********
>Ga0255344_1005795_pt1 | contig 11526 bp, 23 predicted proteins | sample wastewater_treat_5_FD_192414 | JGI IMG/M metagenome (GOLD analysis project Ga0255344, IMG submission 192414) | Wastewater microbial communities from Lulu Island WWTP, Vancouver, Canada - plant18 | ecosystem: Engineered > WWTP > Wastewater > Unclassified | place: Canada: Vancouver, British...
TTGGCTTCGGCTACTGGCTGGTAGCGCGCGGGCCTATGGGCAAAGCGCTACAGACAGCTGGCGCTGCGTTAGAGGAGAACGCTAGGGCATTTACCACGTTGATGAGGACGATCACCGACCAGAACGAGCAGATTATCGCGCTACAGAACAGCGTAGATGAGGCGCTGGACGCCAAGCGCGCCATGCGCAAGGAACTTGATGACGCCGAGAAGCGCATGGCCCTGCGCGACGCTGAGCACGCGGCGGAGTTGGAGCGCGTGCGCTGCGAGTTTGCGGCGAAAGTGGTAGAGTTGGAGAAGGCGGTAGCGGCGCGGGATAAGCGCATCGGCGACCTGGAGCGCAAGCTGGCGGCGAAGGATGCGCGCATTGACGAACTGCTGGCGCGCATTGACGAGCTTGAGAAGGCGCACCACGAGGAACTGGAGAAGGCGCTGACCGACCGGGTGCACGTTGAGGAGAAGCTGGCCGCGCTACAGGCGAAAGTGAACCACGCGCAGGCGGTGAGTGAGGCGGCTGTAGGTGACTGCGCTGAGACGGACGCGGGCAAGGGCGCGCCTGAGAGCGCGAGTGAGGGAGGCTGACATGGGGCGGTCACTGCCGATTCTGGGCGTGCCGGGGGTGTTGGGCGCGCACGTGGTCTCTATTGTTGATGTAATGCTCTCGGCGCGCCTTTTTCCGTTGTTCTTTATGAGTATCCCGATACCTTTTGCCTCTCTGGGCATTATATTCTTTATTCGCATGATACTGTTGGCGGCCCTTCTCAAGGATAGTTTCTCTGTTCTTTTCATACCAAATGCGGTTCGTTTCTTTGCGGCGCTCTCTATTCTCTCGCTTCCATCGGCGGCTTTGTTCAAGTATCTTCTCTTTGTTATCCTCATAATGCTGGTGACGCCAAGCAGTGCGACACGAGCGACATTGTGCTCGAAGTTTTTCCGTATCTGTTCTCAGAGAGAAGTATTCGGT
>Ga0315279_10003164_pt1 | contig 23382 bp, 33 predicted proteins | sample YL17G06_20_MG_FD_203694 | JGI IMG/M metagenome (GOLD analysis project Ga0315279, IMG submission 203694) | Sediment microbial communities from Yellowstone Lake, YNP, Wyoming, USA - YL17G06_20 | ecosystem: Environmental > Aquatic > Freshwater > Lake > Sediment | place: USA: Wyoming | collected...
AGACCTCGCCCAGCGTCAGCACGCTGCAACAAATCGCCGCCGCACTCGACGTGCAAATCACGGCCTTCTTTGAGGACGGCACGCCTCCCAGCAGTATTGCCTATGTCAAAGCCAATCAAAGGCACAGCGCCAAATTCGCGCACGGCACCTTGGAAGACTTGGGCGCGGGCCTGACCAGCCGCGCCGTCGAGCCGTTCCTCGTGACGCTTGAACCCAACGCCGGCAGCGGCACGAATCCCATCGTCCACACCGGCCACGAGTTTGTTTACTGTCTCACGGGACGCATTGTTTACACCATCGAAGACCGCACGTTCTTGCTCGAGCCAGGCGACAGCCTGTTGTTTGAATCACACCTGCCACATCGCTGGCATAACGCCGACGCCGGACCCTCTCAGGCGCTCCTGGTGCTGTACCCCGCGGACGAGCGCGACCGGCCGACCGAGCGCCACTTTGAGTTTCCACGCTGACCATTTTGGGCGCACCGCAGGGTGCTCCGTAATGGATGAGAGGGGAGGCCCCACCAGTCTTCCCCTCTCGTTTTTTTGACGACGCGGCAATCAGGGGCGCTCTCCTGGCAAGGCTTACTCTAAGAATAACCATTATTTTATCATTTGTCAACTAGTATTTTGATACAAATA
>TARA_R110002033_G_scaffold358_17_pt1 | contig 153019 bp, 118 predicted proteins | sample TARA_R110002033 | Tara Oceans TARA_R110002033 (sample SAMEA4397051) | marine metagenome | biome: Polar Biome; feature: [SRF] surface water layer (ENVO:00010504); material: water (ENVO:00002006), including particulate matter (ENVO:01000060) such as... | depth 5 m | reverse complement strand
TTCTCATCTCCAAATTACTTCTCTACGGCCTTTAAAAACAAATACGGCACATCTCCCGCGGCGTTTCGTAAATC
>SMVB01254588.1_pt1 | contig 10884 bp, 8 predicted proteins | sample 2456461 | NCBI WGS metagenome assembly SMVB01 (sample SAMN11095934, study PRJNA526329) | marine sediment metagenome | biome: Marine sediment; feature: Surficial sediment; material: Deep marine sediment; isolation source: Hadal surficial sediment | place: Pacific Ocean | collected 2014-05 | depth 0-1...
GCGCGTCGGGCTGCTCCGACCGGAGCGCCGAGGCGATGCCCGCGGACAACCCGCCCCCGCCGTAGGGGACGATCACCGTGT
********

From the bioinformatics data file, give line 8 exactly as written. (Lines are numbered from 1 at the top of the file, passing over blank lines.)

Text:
GCGCGTCGGGCTGCTCCGACCGGAGCGCCGAGGCGATGCCCGCGGACAACCCGCCCCCGCCGTAGGGGACGATCACCGTGT